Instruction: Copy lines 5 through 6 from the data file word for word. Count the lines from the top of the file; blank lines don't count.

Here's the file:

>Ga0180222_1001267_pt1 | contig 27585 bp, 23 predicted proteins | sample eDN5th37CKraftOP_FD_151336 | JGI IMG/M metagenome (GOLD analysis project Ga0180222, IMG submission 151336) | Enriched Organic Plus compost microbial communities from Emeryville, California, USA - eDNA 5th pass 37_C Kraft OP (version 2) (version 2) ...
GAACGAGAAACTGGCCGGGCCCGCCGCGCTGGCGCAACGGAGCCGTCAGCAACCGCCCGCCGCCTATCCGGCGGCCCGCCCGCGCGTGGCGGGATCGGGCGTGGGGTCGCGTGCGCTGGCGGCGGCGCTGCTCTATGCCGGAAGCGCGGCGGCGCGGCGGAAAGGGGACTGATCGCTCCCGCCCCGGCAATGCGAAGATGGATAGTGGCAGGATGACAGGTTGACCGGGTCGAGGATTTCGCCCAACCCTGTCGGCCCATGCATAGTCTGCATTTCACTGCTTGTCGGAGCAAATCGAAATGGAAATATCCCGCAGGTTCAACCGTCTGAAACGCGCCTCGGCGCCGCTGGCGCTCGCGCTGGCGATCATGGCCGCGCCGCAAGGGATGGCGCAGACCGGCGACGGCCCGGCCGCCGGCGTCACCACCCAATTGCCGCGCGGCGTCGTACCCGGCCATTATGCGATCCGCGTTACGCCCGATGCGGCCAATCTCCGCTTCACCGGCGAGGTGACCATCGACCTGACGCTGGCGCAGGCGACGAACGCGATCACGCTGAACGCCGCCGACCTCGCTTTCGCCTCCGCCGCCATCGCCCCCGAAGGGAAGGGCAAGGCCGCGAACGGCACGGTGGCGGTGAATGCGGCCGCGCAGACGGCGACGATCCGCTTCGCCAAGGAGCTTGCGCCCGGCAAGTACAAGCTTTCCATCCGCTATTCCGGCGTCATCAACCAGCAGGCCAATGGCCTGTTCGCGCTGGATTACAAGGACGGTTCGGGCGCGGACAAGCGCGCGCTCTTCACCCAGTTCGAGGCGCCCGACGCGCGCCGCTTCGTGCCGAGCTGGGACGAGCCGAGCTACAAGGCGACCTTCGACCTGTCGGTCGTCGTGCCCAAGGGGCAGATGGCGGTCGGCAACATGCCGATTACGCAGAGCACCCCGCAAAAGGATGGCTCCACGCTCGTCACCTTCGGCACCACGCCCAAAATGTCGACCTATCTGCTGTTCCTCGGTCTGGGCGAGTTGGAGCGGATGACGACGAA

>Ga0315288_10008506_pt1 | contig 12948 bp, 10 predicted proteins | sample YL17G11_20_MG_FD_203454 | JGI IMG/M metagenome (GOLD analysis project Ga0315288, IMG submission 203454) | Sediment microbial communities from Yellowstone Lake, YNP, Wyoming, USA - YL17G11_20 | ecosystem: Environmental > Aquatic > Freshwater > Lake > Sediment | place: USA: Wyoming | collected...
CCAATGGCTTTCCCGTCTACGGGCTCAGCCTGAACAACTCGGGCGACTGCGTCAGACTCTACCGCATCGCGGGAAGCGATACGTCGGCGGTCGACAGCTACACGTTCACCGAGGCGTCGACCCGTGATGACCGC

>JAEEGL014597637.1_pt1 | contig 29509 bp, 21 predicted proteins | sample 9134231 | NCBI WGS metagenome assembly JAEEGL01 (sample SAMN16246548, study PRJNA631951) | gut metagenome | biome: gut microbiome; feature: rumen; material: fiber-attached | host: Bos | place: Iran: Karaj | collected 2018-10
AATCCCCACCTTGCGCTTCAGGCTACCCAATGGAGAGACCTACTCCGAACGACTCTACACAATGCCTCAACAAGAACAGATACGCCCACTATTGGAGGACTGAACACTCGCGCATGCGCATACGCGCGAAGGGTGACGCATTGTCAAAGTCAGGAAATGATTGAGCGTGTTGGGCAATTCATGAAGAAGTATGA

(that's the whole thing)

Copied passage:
>JAEEGL014597637.1_pt1 | contig 29509 bp, 21 predicted proteins | sample 9134231 | NCBI WGS metagenome assembly JAEEGL01 (sample SAMN16246548, study PRJNA631951) | gut metagenome | biome: gut microbiome; feature: rumen; material: fiber-attached | host: Bos | place: Iran: Karaj | collected 2018-10
AATCCCCACCTTGCGCTTCAGGCTACCCAATGGAGAGACCTACTCCGAACGACTCTACACAATGCCTCAACAAGAACAGATACGCCCACTATTGGAGGACTGAACACTCGCGCATGCGCATACGCGCGAAGGGTGACGCATTGTCAAAGTCAGGAAATGATTGAGCGTGTTGGGCAATTCATGAAGAAGTATGA